Vocational schools in Boston have reached a crisis. Less than fifteen hundred students graduate yearly, many in outdated jobs like painting, printing, and cabinet-making. But the demand for skilled workers in metropolitan Boston has begun to zoom, especially in the highly technical electronics and fabricated metals industries.
Teachers, students, and parents all agree that the city's vocational schools are hopelessly inadequate. Boston Trade School for Boys is the dumping ground for the city. Its machinery is run-down; its faculty is way too small. Since many students are just marking time in classes, incentives are low, and dropouts are high. Boston Trade Schol for Girls is straight out of a Charles Dickens novel. It occupies what was once a gracious mansion which has now become incredibly dilapidated. Cooperative work-study programs like the one in Dorchester High School offer courses only in upholstery, cabinet-making, and cabinet furnishing, though the demand for these skills has greatly diminished. Boston School for Business Education, which trains accountants and secretaries, has a decent program, but facilities are too few and too old. The only real bright spot in the Boston Technical High Schol, which has competitive admissions and sends sixty per cent of its graduates to four year colleges.
These obvious inadequacies have prompted the State to hire two experienced educational consultants, Walter Markham and former Pennsylvania State professor Carl Schaefer. But Markham's report calls only for a liberalization of the present training programs--advisory committees from local industries, better job placement services, courses in new technical fields, and greater flexibility between vocational and academic programs. Although Schaefer has not completed his report, his criticisms in previous studies are similar to Markham's.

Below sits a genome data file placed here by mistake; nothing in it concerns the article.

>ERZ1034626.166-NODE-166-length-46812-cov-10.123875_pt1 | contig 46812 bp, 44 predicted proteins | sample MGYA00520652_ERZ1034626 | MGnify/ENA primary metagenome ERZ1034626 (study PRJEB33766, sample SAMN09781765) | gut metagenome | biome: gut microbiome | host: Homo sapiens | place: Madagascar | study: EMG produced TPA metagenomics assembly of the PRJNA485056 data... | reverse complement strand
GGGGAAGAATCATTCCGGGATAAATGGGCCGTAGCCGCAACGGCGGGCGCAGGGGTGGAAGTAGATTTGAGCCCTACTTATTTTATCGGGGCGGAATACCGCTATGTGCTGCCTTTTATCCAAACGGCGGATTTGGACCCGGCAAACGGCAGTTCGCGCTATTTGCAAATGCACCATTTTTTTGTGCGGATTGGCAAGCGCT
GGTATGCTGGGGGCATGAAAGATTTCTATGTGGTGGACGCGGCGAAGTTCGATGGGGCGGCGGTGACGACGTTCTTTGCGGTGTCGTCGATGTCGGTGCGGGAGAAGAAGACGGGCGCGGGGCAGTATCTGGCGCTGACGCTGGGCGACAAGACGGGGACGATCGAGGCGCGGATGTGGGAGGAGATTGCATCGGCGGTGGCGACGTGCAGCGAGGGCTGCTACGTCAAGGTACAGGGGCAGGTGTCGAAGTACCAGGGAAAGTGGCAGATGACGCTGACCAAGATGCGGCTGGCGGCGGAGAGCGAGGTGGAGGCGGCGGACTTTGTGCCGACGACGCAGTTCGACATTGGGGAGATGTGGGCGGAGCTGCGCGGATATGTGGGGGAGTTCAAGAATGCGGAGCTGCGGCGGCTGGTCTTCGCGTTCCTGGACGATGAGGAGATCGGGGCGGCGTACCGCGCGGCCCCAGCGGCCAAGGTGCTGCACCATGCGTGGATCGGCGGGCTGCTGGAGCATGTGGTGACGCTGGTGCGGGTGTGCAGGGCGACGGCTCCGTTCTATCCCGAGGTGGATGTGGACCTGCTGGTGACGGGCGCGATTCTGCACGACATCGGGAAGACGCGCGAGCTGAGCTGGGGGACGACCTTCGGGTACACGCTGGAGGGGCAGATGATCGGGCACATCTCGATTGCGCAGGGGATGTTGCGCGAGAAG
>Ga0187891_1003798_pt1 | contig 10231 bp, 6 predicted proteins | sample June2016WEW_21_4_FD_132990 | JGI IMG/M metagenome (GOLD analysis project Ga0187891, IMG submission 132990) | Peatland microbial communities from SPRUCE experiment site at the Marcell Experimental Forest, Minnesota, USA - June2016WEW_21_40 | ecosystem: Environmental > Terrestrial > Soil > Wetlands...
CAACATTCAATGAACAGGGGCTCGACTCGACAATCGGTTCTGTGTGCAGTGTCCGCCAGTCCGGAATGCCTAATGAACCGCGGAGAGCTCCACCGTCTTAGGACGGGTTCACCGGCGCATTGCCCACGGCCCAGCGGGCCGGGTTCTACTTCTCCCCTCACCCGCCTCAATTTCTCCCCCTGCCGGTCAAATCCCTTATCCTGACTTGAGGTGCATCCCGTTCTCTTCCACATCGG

The most significant departure from the present training system has been advocated by Thomas Roche, the conservative director of Boston's Vocational Schools. Roche bases his plan on the desirability of the conventional neighborhood school for all students, which in Boston means segregation schools. He would like vocational students to attend neighborhood high schools for academic courses, and on alternate weeks and in their senior year study a trade at a metropolitan vocational center. Students in general and college preparatory courses would be allowed to take electives at the center.
The latest entry into the vocational school brag-bag is A-200, a field-study course in the Harvard School of Education mostly for students getting doctorates in school administration. A-200 has a contract with the Metropolitan Area Planning Council (MAPC), which is trying to force cooperation between different town governments within the Boston area to prepare for an eventual metropolitan system of vocational education. At the same time A-200 has a contract with Operation School House, another Ed School group that plans schools for the city of Boston, to write the specifications for a new vocational high school.
With this joint contract, the A-200 students initially hoped to get Operation Schoolhouse to think about metropolitan vocational training, while helping MAPC get a concrete focus for efforts at regional cooperation. But the contradictory demands of the two contractors have forced the students in A-200 to split into two groups. By April Operation Schoolhouse wants comprehensive specifications for a vocational high school on a site already tentatively selected. But the outcome of the MAPC research may be that Boston needs a scattered series of schools, or that Boston should construct its job training programs in conjunction with other communities in the area.